- The Washington Times - Saturday, August 11, 2001

A Senate panel will hold a rare recess hearing on President Bush's judicial nominees in what Republicans say is a fresh show of bipartisanship in the Democrat-controlled body.
"Senate Republicans are pleased the Judiciary Committee is moving forward with considering nominations, and it is our hope that this is the beginning of a process to move scores of judicial nominees," said Ron Bonjean, spokesman for Senate Minority Leader Trent Lott, Mississippi Republican.
The Aug. 27 hearing is set for Sharon Prost's nomination to the U.S. Court of Appeals for the federal circuit based in Washington, which deals with intellectual-property rights, and Terry Wooten's nomination for the U.S. District Court for the District of South Carolina.
David Carle, spokesman for Sen. Patrick J. Leahy, Vermont Democrat and chairman of the Judiciary Committee, said this "unprecedented" August hearing is the result of a "tumultuous year," in which Democrats took control of the Senate after Vermont Sen. James M. Jeffords left the Republican Party to become an independent.
With reorganization of Senate committees spilling into the summer, few judicial hearings have been held.
"This is an effort to continue to make progress on nominees before the committee," Mr. Carle said.
Mr. Wooten is the former Republican chief counsel on the Senate Judiciary Committee and the point man during Supreme Court Justice Clarence Thomas' 1991 hearing.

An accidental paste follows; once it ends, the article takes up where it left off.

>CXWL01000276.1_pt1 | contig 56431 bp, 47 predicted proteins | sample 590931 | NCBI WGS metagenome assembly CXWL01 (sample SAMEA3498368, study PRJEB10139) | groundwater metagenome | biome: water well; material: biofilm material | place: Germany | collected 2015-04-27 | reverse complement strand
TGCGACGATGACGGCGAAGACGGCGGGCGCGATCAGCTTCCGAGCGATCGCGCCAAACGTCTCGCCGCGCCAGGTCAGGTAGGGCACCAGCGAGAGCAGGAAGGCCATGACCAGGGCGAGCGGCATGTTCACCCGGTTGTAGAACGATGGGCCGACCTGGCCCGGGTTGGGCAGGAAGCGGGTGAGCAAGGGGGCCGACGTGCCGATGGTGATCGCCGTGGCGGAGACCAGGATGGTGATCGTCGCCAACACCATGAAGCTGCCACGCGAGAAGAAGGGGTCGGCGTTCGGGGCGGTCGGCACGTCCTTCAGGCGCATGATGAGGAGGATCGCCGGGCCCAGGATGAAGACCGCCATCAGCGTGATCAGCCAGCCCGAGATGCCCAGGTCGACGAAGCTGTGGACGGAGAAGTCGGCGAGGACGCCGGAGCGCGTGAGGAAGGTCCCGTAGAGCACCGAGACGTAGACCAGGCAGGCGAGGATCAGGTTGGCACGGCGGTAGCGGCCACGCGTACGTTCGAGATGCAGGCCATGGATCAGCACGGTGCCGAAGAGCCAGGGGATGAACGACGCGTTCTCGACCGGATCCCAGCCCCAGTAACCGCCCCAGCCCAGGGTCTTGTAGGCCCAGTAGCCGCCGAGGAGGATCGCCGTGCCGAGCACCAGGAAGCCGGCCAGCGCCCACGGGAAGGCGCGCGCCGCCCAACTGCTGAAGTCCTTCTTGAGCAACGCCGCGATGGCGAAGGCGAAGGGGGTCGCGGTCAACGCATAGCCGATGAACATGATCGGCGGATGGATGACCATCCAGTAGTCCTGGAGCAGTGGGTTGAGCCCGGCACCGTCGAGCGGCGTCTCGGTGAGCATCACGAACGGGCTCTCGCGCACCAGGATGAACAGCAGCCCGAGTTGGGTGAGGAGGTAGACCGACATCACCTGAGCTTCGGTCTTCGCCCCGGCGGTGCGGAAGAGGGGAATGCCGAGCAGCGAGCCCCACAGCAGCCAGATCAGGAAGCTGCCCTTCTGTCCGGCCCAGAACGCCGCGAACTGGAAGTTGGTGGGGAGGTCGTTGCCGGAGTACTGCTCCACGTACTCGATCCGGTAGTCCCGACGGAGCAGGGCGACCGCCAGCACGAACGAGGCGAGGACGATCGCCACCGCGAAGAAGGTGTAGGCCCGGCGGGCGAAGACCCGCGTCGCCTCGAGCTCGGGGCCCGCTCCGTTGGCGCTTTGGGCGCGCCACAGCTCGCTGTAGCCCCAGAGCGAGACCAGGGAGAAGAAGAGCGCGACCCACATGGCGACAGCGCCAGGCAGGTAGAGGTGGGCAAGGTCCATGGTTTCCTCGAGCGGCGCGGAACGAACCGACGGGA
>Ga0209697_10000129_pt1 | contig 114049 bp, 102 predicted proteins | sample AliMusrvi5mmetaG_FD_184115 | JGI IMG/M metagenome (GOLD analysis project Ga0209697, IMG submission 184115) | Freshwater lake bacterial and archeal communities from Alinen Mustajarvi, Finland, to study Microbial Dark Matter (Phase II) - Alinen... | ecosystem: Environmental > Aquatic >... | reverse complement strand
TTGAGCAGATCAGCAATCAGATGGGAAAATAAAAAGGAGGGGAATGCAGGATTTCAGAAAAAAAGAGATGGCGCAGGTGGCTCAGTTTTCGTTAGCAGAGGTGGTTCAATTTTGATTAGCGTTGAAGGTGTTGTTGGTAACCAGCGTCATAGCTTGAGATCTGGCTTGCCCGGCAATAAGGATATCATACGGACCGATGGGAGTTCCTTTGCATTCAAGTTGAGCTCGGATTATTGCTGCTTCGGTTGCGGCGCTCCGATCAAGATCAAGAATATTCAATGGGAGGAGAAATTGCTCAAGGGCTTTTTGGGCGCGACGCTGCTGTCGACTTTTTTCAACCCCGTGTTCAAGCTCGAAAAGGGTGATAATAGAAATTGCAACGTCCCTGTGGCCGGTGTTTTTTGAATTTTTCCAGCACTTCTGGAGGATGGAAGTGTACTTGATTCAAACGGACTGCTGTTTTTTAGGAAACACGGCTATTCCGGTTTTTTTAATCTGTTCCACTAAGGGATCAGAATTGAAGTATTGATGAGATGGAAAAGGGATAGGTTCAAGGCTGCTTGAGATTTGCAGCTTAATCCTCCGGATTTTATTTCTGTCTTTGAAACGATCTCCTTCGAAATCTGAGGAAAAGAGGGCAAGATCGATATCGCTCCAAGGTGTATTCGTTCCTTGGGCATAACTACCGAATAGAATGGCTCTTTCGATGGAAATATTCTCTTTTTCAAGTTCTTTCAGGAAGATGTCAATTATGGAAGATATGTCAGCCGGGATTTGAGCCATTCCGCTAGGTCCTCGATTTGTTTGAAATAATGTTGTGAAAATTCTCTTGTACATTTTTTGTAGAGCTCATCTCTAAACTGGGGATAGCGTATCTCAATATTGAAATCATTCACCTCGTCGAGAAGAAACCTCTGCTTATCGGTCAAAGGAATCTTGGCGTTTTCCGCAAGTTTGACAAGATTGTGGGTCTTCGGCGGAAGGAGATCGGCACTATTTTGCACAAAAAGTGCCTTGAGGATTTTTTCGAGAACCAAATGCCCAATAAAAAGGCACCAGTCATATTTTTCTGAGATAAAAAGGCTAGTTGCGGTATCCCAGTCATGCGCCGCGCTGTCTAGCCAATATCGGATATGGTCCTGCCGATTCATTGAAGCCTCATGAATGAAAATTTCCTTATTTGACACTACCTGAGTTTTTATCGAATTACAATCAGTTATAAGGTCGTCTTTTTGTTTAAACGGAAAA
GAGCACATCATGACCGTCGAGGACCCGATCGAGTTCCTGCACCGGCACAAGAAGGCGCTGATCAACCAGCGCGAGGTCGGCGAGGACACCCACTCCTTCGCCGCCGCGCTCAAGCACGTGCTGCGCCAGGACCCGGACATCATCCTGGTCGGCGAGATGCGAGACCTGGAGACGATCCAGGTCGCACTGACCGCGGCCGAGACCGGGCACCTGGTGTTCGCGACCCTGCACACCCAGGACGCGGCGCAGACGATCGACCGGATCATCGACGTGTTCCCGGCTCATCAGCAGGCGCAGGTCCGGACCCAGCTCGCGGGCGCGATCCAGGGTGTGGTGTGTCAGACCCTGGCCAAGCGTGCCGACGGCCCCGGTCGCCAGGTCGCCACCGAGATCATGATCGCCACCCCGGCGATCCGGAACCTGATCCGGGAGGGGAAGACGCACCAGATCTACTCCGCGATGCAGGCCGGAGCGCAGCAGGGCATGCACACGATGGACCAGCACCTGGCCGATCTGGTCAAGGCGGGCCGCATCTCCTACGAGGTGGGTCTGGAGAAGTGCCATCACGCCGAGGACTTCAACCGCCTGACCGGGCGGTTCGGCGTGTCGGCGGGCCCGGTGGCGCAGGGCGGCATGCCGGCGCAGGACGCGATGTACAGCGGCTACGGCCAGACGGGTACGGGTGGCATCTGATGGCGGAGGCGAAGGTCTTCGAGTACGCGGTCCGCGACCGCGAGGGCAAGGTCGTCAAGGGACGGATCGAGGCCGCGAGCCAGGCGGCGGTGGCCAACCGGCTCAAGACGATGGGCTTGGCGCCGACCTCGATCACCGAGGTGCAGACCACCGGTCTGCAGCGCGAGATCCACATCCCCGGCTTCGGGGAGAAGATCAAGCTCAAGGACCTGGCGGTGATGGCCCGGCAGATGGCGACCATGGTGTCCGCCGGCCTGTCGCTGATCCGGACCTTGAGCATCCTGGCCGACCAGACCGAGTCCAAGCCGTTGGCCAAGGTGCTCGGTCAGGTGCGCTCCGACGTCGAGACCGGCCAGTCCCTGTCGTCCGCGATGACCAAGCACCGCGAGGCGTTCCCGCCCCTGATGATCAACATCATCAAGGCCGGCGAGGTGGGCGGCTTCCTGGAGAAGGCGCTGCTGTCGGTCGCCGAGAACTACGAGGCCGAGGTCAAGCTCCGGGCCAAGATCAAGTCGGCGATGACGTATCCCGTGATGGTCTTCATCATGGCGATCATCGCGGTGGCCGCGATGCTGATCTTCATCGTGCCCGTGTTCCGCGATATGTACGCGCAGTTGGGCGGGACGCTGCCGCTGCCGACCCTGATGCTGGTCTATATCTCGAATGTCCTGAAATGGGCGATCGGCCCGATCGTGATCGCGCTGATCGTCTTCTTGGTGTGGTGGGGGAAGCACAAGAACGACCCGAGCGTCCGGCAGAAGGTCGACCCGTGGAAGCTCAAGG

Mrs. Prost also served as Republican chief counsel to the Senate Judiciary Committee under Sen. Orrin G. Hatch, Utah Republican and former chairman.
All of Mr. Bush's judicial and administrative nominations were technically returned to the White House in a procedural move by Mr. Lott Aug. 3, on the eve of the summer recess. The White House will renominate the 73 candidates when Congress returns Sept. 4.
Mr. Lott objected to Democratic attempts to single out two contentious nominees to be returned to the White House, saying that if the two are sent back, then all must be returned. The two nominees were Mary Sheila Gall and Otto Reich.
The returning of nominees does not affect their status, but is a nuisance for Democrat staffers who have to collect and deliver all nomination documents back to the White House.
Mr. Lott acknowledged that the process is laborious, but said it "does highlight our concern about the way these two nominees are being treated."
"We believe Mary Sheila Gall's nomination to be chairman of the Consumer Product Safety Commission was treated very badly and very shabbily in terms of the things that were said about her and the vote that occurred," Mr. Lott said.
"With regard to Otto Reich to be assistant secretary of state, he has not had a hearing. We believe it is unfair to single him out and send back just one nominee at this time," Mr. Lott said.
Miss Gall's nomination was defeated in committee on a strict party-line vote and is the only Bush nominee to be rejected so far. Sen. Hillary Rodham Clinton, New York Democrat, led the effort to defeat Miss Gall, who would replace her close friend and ally, Chairman Ann Brown.
Mrs. Brown this week said she will step down Nov. 1 as chairman, but White House officials say she may be removed before then. Her term expires in 2006.
Democrats oppose Mr. Reich's nomination because of the former U.S. ambassador to Venezuela's opposition to Communist Cuban leader Fidel Castro and his defense of the Reagan administration's involvement in Central America during the 1980s.

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